Re: two people one computer

From: Mike Cole (
Date: Tue Jun 14 2005 - 08:32:40 PDT

Barbara-- The vast majority of interactions in our afterschool centers
involved 2-3 participants at one
computer. Some game consoles allow multiple participants and even at a
keyboard with a mouse, very
interesting divsions of labor leading to cross-talk of a problem solve sort
is routine. Such outcomes can
be enhabed by making the work at the computer link to other tasks, such as
writing up something or
conbributing to some sort of group project that is not computer-bound. One
lonely kid at one computer
is the least pedagogically attractive alternative in most cases. That, at
least, is my experience.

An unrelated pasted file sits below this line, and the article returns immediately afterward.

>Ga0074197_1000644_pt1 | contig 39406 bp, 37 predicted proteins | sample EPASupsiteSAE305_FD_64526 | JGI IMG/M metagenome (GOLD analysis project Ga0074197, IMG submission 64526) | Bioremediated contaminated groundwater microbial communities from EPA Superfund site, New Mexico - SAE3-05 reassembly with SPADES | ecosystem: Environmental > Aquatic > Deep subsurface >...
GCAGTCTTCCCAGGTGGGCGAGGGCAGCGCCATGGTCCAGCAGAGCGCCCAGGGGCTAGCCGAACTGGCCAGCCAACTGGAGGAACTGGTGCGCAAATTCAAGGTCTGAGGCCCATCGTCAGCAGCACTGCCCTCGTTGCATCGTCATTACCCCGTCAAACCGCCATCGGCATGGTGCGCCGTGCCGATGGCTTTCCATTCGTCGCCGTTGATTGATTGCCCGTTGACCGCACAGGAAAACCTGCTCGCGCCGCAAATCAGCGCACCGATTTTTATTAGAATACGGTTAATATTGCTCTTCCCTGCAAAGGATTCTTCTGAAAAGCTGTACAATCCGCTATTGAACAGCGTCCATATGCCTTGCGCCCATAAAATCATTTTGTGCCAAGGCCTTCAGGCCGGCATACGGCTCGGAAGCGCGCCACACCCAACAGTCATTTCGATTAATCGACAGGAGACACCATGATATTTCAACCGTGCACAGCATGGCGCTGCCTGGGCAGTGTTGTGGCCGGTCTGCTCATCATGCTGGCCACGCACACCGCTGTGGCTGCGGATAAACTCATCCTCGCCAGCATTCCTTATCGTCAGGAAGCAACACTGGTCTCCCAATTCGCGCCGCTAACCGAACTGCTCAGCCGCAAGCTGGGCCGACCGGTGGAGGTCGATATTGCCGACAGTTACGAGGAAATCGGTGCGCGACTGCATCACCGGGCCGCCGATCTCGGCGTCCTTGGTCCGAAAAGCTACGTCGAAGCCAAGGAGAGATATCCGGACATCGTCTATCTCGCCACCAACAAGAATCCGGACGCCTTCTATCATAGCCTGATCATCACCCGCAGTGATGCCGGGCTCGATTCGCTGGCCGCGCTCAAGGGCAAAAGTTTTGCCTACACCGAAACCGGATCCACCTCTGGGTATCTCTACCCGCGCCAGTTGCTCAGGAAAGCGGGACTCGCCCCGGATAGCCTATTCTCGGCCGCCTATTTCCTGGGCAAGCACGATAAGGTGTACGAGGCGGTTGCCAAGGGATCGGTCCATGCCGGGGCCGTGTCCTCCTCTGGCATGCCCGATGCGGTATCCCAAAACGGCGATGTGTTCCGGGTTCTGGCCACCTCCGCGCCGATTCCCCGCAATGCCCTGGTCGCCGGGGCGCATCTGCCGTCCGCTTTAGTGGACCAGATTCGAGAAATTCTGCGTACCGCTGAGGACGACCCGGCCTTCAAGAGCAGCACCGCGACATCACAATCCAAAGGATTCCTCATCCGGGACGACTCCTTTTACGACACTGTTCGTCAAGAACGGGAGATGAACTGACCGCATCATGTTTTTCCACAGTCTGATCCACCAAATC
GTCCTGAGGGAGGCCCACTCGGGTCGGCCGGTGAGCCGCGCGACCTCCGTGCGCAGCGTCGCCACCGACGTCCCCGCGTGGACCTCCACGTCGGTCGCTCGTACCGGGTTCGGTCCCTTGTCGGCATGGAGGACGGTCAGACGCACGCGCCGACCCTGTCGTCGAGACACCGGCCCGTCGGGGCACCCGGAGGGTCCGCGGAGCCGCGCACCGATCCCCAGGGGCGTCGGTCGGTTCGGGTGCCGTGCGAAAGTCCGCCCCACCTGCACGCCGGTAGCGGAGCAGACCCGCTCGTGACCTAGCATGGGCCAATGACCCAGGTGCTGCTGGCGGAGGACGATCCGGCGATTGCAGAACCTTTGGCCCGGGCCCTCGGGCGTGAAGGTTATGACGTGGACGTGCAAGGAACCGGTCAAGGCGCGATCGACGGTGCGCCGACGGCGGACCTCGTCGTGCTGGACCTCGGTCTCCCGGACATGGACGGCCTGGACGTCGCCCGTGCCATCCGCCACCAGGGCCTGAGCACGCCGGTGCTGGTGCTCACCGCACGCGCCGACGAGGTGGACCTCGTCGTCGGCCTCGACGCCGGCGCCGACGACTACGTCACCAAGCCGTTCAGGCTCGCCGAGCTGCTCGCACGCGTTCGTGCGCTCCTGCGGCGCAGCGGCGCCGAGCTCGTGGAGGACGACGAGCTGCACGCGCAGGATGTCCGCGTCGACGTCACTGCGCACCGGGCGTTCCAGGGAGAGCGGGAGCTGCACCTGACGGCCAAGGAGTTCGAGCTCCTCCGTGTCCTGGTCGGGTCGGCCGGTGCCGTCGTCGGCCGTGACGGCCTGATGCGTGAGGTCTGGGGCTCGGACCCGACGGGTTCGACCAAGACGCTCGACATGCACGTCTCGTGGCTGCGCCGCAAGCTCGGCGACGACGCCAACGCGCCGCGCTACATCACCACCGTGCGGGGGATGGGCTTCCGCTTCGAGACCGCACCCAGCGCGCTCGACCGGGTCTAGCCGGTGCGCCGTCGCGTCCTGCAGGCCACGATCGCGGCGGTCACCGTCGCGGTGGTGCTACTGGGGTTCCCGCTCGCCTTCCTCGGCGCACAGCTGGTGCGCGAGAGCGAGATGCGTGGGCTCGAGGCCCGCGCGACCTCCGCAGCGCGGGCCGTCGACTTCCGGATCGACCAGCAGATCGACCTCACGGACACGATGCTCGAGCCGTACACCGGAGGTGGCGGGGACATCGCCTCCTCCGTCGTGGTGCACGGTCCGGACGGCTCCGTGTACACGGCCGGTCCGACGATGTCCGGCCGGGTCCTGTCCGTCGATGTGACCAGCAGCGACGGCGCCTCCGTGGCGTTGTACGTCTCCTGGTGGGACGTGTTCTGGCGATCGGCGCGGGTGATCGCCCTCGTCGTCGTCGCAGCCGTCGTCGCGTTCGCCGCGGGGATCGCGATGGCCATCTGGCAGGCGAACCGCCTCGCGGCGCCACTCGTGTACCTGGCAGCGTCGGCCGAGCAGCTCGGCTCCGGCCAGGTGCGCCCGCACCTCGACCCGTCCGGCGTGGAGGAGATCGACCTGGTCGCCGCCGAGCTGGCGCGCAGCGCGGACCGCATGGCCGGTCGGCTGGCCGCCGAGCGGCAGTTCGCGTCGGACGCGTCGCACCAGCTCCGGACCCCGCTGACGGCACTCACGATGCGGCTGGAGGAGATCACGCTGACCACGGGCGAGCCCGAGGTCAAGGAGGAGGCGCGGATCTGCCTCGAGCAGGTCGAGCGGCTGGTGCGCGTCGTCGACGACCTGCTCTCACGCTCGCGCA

On 6/14/05, B Smith <> wrote:
> Dear folks on xmca,
> I am really interested in reading studies that speak to
> two students using one computer. When our Board of Governors granted us
> funds for a laptop cart with 10 computers, I was thrilled at the opportunity
> to promote more partner collaboration on various classroom inquiries. If we
> received funding for a full class set, my teachers would have naturally
> moved into the "teach the individual" mode, but I see this as a great
> opportunity. Working one machine to one students is not an opportunity for
> co-construction of knowledge.
> Very eager to read or hear more about pedagogically sound reasons why this
> can be a rich and rewarding experience.
> Barbara Smith
> The Sterling Hall School
> Toronto, Canada

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